A Batson challenge begins when a criminal defense lawyer makes a prima facie case that the prosecutor exercised a peremptory challenge based on a potential juror’s race. The burden is then on the prosecutor to come up with a "race neutral" explanation for why they struck that juror. The trial judge must determine whether the prosecutor is being honest about the race-neutral explanation, or is just trying to come up with some excuse for removing the potential juror based on race. But the trial judge does not have to agree with the prosecutor’s race-neutral reason. That is what happened in the case of State v. Antonio Greene, Montgomery County Appellate No. 24307, 2011-Ohio-4541. The prosecutor’s race-neutral explanation was that the potential juror had a brother who had been convicted of a crime seven years earlier. The prosecutor told the judge he was concerned that the juror would be biased against the prosecution, even though the juror said he would not be. The trial judge did not believe the juror would have been biased against the State, but at the same time the trial judge believed that the prosecutor was not using this race-neutral reason as a pretext for striking the juror on the basis of race. Even though the judge had a different view of the potential juror’s ability to sit as a juror, the judge found the prosecutor to be credible in making the race-neutral explanation. Therefore, the Second District Court of Appeals for Montgomery County overruled Greene’s argument on appeal that the trial judge erred in denying the Batson challenge.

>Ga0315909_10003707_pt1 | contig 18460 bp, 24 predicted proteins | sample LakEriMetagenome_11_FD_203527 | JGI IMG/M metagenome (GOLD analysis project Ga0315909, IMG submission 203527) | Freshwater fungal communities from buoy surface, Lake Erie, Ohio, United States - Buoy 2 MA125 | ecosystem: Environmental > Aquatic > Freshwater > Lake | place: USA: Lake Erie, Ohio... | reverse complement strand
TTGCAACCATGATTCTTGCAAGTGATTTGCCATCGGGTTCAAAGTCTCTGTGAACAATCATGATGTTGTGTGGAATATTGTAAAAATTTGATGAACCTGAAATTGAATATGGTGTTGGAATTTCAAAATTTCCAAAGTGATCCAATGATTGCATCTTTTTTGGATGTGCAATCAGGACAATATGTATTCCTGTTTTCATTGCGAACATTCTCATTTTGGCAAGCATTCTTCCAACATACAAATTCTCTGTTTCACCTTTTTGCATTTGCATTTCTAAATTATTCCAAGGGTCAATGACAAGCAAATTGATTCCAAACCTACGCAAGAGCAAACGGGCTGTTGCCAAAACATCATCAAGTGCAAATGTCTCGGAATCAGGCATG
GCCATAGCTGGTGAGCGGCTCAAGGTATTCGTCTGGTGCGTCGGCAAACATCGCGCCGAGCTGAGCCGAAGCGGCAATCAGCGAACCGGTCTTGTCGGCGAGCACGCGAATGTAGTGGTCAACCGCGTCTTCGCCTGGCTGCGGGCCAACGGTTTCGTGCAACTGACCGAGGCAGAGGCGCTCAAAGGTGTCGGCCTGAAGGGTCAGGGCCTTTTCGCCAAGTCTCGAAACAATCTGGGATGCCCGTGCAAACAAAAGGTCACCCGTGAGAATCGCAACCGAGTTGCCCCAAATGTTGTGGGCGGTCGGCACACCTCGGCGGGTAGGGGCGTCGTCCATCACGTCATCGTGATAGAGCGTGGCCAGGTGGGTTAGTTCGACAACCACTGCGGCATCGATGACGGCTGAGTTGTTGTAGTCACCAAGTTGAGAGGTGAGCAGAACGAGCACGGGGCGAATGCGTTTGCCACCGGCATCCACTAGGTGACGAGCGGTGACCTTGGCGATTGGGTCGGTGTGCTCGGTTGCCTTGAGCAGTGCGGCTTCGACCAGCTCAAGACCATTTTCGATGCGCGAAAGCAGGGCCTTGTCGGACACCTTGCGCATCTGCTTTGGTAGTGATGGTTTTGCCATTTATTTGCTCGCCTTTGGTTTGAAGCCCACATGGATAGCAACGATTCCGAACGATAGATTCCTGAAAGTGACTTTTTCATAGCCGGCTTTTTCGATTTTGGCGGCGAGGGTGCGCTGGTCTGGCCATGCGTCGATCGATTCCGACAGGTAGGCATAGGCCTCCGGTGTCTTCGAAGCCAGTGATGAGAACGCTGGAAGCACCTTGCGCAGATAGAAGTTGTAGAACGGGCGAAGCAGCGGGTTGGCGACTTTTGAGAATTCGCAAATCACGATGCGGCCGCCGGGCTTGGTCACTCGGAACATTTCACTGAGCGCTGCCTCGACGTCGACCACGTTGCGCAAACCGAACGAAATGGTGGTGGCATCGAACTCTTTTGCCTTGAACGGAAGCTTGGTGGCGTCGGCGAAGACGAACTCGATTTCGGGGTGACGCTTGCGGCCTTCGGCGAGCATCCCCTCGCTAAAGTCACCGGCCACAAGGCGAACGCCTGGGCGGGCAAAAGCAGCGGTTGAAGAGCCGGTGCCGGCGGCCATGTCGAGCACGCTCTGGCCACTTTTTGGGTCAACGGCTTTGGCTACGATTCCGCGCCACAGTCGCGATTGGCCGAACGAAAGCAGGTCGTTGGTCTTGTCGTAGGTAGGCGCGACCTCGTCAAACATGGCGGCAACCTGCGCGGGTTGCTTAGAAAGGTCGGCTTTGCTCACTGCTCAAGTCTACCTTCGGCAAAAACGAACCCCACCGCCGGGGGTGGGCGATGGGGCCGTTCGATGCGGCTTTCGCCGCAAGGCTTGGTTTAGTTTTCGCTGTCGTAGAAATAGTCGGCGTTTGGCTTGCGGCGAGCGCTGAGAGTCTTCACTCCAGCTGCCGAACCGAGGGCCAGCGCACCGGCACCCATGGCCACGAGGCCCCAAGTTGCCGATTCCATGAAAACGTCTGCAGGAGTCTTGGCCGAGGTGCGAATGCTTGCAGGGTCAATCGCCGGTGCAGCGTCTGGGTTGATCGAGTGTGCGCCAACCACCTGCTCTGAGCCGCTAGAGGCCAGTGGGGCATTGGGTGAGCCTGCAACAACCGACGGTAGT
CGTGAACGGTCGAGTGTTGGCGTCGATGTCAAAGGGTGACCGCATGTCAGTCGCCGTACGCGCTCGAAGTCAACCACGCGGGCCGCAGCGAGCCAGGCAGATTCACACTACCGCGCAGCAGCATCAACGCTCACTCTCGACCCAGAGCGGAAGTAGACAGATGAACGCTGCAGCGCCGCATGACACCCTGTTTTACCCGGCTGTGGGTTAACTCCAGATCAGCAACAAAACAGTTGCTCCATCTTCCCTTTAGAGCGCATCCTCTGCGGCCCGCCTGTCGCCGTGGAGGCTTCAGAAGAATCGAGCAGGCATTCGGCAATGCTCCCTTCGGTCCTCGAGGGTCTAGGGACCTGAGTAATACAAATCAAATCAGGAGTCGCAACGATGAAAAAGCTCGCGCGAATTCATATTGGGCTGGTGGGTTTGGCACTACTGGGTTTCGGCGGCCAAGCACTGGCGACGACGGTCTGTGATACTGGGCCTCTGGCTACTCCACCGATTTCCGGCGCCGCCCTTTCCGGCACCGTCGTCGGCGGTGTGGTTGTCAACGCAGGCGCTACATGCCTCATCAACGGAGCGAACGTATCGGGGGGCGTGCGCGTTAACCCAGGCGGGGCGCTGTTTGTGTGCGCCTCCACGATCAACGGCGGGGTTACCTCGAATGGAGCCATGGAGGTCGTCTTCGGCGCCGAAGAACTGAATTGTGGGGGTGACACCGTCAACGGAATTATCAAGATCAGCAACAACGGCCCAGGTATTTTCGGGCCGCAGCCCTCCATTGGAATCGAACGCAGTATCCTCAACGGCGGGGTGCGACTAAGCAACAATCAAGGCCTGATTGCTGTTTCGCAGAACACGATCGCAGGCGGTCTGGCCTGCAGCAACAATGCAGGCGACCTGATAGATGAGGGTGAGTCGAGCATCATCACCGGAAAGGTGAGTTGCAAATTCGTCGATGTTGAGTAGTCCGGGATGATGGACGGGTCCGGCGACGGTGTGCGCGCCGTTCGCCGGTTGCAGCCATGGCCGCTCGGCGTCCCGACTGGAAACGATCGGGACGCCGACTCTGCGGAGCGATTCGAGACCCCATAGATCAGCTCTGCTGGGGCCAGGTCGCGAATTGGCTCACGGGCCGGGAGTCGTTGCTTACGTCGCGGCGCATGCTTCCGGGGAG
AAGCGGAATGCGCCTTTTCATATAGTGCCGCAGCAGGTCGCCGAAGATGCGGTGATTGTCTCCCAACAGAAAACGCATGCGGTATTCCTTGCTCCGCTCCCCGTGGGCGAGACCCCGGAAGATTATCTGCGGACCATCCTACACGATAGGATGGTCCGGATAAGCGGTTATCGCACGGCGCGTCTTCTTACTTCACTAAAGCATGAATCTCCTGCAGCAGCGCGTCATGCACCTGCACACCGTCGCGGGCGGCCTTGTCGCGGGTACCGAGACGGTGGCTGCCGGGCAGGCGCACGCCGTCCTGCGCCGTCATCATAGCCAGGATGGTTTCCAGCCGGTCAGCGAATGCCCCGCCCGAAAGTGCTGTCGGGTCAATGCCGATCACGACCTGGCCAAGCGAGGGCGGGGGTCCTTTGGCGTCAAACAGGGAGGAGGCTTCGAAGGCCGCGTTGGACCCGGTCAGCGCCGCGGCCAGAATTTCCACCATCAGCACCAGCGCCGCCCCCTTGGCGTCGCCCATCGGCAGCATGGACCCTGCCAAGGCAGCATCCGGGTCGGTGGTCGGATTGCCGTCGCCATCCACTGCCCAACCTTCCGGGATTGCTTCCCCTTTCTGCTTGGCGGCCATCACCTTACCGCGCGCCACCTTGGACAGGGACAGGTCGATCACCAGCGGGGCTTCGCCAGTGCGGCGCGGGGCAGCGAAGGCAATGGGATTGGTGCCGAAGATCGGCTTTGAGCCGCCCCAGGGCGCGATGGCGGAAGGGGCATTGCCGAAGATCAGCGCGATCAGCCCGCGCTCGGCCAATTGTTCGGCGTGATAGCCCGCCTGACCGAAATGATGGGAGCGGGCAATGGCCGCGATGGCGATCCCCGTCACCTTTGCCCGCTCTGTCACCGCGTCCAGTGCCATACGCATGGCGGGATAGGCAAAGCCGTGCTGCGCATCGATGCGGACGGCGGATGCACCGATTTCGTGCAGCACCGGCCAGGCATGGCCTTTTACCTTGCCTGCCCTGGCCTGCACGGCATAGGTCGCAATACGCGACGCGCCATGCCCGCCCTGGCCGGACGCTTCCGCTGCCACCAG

Contact me if you need a Dayton Criminal Lawyer for your appeal or other post-conviction matter by going to my Web site www.robertalanbrenner.com and filling in the "contact me" form. Visit www.ohiocriminaltriallawyer.com if you need an experienced Dayton Criminal Defense Lawyer to represent you in the trial court.



Thursday, September 8, 2011

Warning! The Final Sentencing Decision is up to the Judge! (9 8 2011)

Use caution when you enter a plea agreement with the State. Even if the State agrees to recommend (to the Judge at sentencing) a sentence of "no more than four years," do not think that protects you from being sentenced to a lot more than that. The Judge still has the final say in what you are sentenced to.